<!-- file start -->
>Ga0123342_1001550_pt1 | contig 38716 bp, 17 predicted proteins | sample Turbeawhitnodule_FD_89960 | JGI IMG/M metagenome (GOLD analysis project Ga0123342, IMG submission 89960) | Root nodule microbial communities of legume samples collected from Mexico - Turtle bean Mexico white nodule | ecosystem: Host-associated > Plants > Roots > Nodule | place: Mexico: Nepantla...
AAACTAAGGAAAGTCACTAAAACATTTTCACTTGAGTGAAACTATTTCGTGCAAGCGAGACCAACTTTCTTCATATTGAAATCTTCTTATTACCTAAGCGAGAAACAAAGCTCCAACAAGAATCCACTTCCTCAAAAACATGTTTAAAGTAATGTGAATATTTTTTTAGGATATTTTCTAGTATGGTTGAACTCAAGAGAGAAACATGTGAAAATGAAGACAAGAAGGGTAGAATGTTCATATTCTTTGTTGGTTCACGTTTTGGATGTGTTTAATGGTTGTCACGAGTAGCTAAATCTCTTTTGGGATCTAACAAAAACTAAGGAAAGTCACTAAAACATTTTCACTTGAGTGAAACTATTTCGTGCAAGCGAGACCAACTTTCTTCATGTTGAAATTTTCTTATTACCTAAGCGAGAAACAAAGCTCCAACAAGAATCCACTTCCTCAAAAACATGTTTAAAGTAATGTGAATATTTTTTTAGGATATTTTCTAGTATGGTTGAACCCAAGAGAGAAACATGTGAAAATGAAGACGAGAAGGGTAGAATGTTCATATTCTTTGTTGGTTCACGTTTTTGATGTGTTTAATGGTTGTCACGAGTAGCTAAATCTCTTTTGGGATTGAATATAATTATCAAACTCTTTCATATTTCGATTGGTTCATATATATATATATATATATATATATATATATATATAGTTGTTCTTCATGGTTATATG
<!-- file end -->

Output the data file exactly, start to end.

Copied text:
>Ga0123342_1001550_pt1 | contig 38716 bp, 17 predicted proteins | sample Turbeawhitnodule_FD_89960 | JGI IMG/M metagenome (GOLD analysis project Ga0123342, IMG submission 89960) | Root nodule microbial communities of legume samples collected from Mexico - Turtle bean Mexico white nodule | ecosystem: Host-associated > Plants > Roots > Nodule | place: Mexico: Nepantla...
AAACTAAGGAAAGTCACTAAAACATTTTCACTTGAGTGAAACTATTTCGTGCAAGCGAGACCAACTTTCTTCATATTGAAATCTTCTTATTACCTAAGCGAGAAACAAAGCTCCAACAAGAATCCACTTCCTCAAAAACATGTTTAAAGTAATGTGAATATTTTTTTAGGATATTTTCTAGTATGGTTGAACTCAAGAGAGAAACATGTGAAAATGAAGACAAGAAGGGTAGAATGTTCATATTCTTTGTTGGTTCACGTTTTGGATGTGTTTAATGGTTGTCACGAGTAGCTAAATCTCTTTTGGGATCTAACAAAAACTAAGGAAAGTCACTAAAACATTTTCACTTGAGTGAAACTATTTCGTGCAAGCGAGACCAACTTTCTTCATGTTGAAATTTTCTTATTACCTAAGCGAGAAACAAAGCTCCAACAAGAATCCACTTCCTCAAAAACATGTTTAAAGTAATGTGAATATTTTTTTAGGATATTTTCTAGTATGGTTGAACCCAAGAGAGAAACATGTGAAAATGAAGACGAGAAGGGTAGAATGTTCATATTCTTTGTTGGTTCACGTTTTTGATGTGTTTAATGGTTGTCACGAGTAGCTAAATCTCTTTTGGGATTGAATATAATTATCAAACTCTTTCATATTTCGATTGGTTCATATATATATATATATATATATATATATATATATATAGTTGTTCTTCATGGTTATATG